Just to compare, I looked at fares again in the first few days of August, and prices for my Aug. 12 departure were starting in the $600 range.

This entire discussion is in regard to economy-class seating. On all flights, Economy Plus (a section of economy-class seats with more legroom) is available for an additional fee. Normally, getting an Economy Plus seat ahead of time costs an extra $89-$139 in each direction. 

Flying 25,000 miles in a year with United, you can qualify for Premier Silver status and upgrade to Economy Plus for free at the time of check-in (24 hours ahead). At Premier Gold level, or 50,000 miles per year, you can upgrade for free at the time you book your flight (weeks ahead).

The economy-class section is likely to sell out before Economy Plus, but it seems to never sell out completely; there are usually some middle seats left, even a month before the flight. I have been fortunate to fly enough to qualify for Premier status, so I look for a low-cost economy-class seat on a flight I’m interested in, then upgrade to Economy Plus for free.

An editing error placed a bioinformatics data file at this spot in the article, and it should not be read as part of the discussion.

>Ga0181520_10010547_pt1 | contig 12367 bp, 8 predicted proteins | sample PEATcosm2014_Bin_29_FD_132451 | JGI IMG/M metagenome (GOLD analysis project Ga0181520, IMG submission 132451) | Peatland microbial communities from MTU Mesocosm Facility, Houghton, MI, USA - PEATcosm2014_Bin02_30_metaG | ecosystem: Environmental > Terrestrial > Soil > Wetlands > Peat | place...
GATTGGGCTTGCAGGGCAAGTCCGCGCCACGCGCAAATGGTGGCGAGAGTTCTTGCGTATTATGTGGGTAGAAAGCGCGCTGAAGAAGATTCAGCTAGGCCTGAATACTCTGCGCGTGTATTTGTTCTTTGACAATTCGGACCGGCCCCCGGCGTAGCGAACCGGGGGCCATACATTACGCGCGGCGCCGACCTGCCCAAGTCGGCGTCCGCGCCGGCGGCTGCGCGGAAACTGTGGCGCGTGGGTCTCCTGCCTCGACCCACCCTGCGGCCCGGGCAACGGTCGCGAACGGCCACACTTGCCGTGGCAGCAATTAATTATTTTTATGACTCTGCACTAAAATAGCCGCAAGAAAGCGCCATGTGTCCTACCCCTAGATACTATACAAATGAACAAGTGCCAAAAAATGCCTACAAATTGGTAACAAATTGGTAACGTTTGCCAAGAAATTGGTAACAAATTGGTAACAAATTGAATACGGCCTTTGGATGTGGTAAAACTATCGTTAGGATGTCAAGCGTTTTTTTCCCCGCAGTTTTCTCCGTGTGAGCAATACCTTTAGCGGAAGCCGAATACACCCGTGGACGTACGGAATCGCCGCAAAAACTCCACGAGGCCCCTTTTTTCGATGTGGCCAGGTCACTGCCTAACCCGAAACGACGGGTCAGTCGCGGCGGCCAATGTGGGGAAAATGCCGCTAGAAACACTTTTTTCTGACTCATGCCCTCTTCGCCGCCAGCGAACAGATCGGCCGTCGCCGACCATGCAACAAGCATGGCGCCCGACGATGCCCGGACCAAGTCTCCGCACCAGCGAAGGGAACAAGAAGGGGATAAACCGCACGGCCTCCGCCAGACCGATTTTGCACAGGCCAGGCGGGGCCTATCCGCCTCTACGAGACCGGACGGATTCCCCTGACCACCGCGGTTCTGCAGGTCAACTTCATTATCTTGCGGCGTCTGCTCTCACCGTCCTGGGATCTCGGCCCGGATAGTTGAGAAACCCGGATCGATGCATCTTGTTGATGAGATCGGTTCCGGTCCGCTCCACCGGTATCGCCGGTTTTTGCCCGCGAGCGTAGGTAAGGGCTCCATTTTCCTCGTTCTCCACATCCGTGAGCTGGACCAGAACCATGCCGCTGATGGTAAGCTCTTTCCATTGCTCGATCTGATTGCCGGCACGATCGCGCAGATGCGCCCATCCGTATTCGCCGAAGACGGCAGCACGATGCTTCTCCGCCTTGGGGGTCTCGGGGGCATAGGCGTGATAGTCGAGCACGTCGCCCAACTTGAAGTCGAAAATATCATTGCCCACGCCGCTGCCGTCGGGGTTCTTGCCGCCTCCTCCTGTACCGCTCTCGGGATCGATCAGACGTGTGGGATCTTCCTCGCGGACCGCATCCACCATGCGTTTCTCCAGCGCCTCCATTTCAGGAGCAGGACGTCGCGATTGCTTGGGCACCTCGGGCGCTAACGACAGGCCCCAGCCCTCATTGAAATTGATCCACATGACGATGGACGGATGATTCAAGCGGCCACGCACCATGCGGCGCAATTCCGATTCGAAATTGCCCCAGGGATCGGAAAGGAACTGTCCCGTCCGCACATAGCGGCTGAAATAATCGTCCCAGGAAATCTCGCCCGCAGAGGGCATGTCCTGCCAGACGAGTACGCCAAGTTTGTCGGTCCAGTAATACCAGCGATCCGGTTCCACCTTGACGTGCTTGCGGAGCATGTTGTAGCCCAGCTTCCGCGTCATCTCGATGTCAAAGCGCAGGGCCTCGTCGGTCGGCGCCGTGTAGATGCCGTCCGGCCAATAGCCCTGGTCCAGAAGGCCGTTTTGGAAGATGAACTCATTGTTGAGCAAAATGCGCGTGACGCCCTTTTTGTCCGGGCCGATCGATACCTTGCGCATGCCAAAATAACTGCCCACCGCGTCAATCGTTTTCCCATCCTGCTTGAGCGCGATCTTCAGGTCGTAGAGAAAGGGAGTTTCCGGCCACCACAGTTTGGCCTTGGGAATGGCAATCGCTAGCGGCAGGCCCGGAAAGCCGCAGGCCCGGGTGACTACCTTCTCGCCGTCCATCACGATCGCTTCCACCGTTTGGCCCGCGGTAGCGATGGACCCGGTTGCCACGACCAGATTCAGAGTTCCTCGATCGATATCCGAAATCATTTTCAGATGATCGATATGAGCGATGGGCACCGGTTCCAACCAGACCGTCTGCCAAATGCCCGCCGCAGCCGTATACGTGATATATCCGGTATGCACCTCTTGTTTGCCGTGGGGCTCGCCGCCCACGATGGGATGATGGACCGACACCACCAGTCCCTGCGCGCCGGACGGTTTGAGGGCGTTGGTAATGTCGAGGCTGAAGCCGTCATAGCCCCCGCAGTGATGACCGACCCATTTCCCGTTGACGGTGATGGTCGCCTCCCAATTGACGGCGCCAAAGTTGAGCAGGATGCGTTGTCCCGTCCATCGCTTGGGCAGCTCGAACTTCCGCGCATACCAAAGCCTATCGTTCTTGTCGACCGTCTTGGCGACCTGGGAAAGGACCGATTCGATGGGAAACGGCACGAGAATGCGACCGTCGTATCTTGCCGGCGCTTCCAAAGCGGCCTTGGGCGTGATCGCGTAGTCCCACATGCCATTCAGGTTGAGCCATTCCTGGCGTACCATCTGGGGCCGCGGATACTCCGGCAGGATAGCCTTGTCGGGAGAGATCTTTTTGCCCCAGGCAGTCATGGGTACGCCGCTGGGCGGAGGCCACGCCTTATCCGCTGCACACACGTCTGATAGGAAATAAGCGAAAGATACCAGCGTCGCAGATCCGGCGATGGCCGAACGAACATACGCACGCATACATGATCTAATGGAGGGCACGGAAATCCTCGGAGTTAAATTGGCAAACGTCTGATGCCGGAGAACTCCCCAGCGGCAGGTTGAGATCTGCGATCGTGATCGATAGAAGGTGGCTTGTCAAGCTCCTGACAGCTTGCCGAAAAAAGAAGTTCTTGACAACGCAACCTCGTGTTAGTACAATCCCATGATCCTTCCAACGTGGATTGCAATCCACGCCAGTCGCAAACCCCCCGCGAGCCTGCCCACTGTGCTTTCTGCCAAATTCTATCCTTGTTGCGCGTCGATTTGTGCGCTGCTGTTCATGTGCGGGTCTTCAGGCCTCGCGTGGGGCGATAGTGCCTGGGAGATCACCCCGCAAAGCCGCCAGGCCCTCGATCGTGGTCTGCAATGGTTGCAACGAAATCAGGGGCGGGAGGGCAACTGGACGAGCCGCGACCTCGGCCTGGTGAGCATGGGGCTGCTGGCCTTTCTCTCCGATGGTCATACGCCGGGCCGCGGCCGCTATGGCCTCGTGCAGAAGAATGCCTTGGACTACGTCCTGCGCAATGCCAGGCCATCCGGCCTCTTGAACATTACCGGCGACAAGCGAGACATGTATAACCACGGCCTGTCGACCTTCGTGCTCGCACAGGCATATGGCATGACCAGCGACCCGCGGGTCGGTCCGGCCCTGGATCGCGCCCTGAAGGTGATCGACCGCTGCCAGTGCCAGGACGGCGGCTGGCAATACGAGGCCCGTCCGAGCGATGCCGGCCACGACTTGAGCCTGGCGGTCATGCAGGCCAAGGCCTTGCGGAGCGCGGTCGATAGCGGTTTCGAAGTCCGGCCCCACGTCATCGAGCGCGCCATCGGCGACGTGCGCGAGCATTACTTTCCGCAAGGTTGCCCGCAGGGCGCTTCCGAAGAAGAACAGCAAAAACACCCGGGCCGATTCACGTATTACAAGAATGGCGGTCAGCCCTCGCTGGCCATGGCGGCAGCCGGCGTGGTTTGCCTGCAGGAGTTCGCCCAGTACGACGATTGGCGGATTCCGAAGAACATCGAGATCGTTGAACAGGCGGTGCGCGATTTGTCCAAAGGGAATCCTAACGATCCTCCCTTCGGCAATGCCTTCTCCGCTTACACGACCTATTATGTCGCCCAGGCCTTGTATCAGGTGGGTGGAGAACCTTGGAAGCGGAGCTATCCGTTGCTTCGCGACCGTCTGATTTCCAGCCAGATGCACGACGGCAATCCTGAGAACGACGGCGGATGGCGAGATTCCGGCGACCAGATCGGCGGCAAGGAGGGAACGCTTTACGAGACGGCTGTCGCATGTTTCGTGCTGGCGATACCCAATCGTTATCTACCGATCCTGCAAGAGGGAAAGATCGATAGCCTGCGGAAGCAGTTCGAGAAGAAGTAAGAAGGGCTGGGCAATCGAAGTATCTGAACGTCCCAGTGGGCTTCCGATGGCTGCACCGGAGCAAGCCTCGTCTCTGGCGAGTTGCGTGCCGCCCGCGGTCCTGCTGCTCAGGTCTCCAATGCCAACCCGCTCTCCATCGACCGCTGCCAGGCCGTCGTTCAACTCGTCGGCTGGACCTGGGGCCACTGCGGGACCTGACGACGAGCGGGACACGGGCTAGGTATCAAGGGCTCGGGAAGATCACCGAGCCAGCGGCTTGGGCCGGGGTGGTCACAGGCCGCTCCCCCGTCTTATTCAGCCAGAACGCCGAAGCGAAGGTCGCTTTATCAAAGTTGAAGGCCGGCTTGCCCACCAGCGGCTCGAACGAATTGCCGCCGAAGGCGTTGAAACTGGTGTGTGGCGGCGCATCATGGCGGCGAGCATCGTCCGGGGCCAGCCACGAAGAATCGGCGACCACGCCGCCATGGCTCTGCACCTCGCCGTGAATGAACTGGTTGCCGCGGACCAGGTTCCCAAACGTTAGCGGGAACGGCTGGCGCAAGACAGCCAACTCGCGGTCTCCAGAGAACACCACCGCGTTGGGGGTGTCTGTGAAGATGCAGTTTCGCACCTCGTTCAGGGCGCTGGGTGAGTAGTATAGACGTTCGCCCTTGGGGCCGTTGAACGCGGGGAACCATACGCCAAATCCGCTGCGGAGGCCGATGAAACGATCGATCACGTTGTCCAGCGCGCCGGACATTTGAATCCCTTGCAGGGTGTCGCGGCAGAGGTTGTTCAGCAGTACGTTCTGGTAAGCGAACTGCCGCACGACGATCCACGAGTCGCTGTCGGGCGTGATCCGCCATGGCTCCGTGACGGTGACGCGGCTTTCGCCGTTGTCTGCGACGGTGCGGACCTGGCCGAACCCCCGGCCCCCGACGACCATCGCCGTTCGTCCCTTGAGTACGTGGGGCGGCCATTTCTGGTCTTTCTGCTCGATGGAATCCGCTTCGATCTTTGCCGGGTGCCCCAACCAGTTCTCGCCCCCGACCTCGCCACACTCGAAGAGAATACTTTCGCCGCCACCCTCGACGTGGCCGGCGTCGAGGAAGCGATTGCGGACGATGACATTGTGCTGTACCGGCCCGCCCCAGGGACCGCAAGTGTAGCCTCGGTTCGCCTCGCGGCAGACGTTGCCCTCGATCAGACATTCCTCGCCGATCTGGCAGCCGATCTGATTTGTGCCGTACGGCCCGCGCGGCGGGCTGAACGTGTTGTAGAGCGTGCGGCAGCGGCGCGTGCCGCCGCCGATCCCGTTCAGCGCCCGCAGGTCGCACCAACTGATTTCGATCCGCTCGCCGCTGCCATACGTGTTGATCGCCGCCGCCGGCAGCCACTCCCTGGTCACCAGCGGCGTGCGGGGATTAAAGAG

To recap, while I usually sit down at my computer on a Wednesday in order to find flights listed at the lowest prices, this time, three weeks out, it was on a Friday that I found the lowest-listed price.

Now, regarding the days of the week on which the lowest-priced flights actually take place, I’ve found that the flight days on which fares are lowest are Tuesday and Wednesday, so, for this trip, I booked my EWR-LAX flight for a Wednesday, Aug. 12, and my return flight, LAX-EWR, for the following Tuesday, Aug. 18.

The bottom line of all this is that once you know the dates you want to travel, you need to be flexible with the day on which you sit down and book the flights you want. And if you really want the lowest fare (and you can’t purchase months in advance), you might have to consider flight times that aren’t so convenient.

KEN SHERMAN

Jackson, NJ

Please login or subscribe to ITN to read the entire post.